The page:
I won this item from Goodreads and promised to review so here goes:Boy, is this book being marketed to the wrong crowd! The back of the book reads: "...The bestsellers [Twilight books:] tell the story of a regular girl’s relationship with a vampire who has chosen to follow his “good” side. But the Saga isn’t just another fantasy–it’s teaching girls about love, sex, and purpose. With 48 million copies in print and a succession of upcoming blockbuster films, now is the time to ask the important question: Can vampires teach us about God’s plan for love?"To me, that sounds like a gushing attempt to turn the Twilight saga into some kind of morality tale, which even Stephenie Meyer said was not the intent. After reading the synopsis, I was very curious how the author was going to pull it off. She asks the question "Can vampires teach us about God's plan for love?" and then, instead of gushing about how awesome Twilight is, she answers her own question with a resounding no. From the start she says Twilight is a fun and exciting read, but not everything that compels us is good for us. She then proceeds to tear Twilight thoroughly apart piece by piece.There are some great points brought up: Twilight isn't real; it's just a story, an all-consuming love isn't healthy, obsessive love can be abusive. Unfortunately, these and other points are discussed in such a heavy-handed manner that Twilight fanatics will most likely be turned off and not take the book seriously. Honestly, I can't see any teen sitting through this book. I could barely get through it and I've never thought of Twilight as a particularly moral story. I have no problem picking out the flaws, but good heavens, lighten up! Some people really do need to take a step back and give some of the issues in Twilight some thought, but I can't see this book helping them to do that.In addition to the extreme negativity, the author has completely misinterpreted parts of the Twilight books and uses some quotes out of context in order to make her point. Also, I strongly disagree with some of her biblical interpretations and found them to be quite disturbing.The bottom line? There are some great things in this book, but they are weighed down by ham-fisted preaching. If you're a big Twilight fan and want some deeper insights on the saga, this book is probably not what you're looking for. If you're reading it out of curiosity, just know that it takes a very negative approach. If you're a parent, youth worker, or friend looking for some help with Twilight mania, I would not just up and give this book to someone. Read it first, take a few notes, and present your own version; a kinder, gentler version which may actually have some impact.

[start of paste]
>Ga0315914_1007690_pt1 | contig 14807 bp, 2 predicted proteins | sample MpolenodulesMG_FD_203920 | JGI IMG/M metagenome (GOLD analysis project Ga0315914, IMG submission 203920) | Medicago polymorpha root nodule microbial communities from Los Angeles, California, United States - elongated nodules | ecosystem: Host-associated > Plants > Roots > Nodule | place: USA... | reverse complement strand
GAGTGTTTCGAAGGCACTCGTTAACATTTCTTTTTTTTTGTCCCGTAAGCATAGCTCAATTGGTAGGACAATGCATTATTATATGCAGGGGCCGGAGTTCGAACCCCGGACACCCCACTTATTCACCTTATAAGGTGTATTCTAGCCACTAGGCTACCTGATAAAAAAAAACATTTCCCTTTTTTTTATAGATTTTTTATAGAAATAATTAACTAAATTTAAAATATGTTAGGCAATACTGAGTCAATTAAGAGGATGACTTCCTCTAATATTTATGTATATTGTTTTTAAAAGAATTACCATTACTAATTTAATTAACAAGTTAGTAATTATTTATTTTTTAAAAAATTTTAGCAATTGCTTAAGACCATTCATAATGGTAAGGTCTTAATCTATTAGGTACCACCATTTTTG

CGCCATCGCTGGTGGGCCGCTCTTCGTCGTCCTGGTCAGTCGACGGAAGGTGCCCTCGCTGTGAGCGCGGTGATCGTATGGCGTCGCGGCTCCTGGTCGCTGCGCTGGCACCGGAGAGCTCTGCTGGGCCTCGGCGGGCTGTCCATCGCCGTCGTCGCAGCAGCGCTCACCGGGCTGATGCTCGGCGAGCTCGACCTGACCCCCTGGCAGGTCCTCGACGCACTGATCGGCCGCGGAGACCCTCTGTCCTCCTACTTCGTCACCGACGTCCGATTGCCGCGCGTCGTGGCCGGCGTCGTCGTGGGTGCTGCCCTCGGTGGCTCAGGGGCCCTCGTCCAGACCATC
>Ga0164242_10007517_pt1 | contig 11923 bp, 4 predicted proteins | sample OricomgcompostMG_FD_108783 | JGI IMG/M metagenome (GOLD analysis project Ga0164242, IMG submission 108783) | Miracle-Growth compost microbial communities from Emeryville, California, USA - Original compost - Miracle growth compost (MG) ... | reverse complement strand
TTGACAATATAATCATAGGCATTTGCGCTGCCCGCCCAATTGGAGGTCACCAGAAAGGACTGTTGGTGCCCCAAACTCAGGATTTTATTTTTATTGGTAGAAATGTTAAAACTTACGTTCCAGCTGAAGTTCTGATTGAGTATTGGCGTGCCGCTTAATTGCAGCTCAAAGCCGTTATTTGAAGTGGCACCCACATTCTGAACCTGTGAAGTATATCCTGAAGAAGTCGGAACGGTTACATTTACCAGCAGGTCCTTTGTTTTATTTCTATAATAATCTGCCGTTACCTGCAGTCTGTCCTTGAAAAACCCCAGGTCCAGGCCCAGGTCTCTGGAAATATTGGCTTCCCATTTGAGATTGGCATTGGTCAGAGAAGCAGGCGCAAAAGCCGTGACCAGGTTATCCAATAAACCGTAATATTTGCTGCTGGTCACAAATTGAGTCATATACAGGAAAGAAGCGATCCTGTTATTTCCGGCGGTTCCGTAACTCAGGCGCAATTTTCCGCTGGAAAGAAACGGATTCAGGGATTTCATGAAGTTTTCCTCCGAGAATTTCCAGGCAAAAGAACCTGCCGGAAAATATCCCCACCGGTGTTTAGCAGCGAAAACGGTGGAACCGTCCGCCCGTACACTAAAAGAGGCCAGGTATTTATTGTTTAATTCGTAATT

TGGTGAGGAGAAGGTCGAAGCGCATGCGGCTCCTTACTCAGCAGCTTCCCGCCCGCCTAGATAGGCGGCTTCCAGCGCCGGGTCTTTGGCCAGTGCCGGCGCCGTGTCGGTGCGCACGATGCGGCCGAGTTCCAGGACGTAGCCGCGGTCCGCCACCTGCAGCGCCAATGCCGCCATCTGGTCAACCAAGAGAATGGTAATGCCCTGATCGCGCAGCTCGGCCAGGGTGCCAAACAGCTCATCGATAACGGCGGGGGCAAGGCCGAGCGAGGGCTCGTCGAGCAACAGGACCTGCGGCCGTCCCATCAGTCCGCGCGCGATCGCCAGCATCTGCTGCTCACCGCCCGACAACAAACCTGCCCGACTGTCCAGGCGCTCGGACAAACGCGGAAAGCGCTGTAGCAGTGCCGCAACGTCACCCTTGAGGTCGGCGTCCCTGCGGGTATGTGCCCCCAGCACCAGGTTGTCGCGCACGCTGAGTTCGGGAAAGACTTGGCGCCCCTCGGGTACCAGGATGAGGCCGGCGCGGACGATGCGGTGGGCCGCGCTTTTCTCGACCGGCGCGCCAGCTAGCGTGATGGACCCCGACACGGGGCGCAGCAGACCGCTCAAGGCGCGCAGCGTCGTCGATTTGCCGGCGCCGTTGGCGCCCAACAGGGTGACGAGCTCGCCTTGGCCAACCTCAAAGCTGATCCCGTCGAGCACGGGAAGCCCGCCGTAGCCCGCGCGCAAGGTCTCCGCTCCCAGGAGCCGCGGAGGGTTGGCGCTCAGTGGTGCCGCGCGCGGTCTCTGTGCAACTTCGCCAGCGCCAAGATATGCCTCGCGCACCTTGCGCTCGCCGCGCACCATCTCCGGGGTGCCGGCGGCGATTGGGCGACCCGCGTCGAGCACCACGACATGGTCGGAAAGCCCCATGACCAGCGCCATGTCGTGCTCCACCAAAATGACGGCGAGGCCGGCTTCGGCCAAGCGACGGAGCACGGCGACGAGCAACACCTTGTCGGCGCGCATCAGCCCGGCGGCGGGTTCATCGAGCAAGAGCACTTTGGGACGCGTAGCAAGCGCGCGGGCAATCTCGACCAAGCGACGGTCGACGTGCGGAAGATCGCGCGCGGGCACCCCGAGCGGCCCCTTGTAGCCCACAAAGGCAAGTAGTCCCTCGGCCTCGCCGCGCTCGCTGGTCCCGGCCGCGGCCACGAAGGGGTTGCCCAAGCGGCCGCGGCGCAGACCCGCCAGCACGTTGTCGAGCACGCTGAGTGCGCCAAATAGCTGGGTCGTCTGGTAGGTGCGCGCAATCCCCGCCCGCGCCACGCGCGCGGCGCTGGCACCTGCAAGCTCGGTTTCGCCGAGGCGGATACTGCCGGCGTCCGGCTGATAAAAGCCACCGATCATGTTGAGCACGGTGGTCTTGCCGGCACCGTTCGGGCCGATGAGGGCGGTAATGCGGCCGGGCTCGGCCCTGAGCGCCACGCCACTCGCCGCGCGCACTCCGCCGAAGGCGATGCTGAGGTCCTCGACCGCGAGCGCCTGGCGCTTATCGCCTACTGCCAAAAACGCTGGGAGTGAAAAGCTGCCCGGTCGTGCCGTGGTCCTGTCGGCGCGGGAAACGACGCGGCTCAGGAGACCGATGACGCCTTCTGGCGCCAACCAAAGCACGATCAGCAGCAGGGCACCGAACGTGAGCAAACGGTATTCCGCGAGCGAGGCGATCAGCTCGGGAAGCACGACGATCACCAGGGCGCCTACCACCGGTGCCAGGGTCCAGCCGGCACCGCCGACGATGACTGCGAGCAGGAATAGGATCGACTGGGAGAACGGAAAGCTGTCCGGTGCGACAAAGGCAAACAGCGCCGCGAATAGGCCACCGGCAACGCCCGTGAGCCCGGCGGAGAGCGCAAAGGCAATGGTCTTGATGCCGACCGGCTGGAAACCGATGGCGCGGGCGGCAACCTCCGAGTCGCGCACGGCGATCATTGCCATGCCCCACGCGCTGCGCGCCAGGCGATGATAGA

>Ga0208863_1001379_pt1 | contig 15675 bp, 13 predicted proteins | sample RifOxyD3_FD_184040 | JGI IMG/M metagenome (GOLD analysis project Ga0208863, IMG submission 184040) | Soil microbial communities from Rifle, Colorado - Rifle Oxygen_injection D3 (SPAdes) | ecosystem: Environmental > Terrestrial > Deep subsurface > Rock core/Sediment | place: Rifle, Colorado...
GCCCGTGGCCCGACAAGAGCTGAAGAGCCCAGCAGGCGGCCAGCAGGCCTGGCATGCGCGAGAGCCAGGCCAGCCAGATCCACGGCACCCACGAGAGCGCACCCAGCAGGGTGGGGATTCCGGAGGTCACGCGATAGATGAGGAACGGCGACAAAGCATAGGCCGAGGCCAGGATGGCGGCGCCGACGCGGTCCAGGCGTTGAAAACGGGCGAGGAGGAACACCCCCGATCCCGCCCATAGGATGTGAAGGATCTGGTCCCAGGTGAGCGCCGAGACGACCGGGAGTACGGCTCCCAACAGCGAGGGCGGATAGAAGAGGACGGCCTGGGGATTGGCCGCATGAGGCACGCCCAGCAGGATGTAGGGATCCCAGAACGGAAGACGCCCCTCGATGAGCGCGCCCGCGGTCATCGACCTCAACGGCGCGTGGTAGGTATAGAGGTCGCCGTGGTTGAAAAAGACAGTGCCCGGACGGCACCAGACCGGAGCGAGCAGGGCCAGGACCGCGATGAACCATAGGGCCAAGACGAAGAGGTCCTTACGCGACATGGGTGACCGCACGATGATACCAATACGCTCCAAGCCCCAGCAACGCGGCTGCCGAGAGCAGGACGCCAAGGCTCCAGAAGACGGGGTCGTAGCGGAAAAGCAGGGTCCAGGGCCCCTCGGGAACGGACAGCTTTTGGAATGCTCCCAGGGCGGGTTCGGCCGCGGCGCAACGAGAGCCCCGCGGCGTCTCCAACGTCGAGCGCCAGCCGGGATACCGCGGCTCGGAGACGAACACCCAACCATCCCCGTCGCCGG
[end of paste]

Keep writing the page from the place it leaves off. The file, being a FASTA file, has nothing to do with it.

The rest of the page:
• Laurie Kingery
    2018-10-18 22:44